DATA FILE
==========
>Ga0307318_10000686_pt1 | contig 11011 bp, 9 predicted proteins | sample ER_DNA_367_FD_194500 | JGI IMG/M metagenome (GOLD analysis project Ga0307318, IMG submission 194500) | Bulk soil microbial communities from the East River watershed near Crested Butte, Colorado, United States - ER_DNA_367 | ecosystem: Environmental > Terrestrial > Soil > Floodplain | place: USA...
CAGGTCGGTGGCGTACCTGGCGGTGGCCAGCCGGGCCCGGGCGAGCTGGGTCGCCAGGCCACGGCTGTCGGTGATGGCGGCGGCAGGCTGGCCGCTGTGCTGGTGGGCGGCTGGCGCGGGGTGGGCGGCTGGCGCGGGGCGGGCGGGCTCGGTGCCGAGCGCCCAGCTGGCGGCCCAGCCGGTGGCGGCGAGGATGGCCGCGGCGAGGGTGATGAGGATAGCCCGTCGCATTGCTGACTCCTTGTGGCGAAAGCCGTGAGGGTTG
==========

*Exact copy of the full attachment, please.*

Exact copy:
>Ga0307318_10000686_pt1 | contig 11011 bp, 9 predicted proteins | sample ER_DNA_367_FD_194500 | JGI IMG/M metagenome (GOLD analysis project Ga0307318, IMG submission 194500) | Bulk soil microbial communities from the East River watershed near Crested Butte, Colorado, United States - ER_DNA_367 | ecosystem: Environmental > Terrestrial > Soil > Floodplain | place: USA...
CAGGTCGGTGGCGTACCTGGCGGTGGCCAGCCGGGCCCGGGCGAGCTGGGTCGCCAGGCCACGGCTGTCGGTGATGGCGGCGGCAGGCTGGCCGCTGTGCTGGTGGGCGGCTGGCGCGGGGTGGGCGGCTGGCGCGGGGCGGGCGGGCTCGGTGCCGAGCGCCCAGCTGGCGGCCCAGCCGGTGGCGGCGAGGATGGCCGCGGCGAGGGTGATGAGGATAGCCCGTCGCATTGCTGACTCCTTGTGGCGAAAGCCGTGAGGGTTG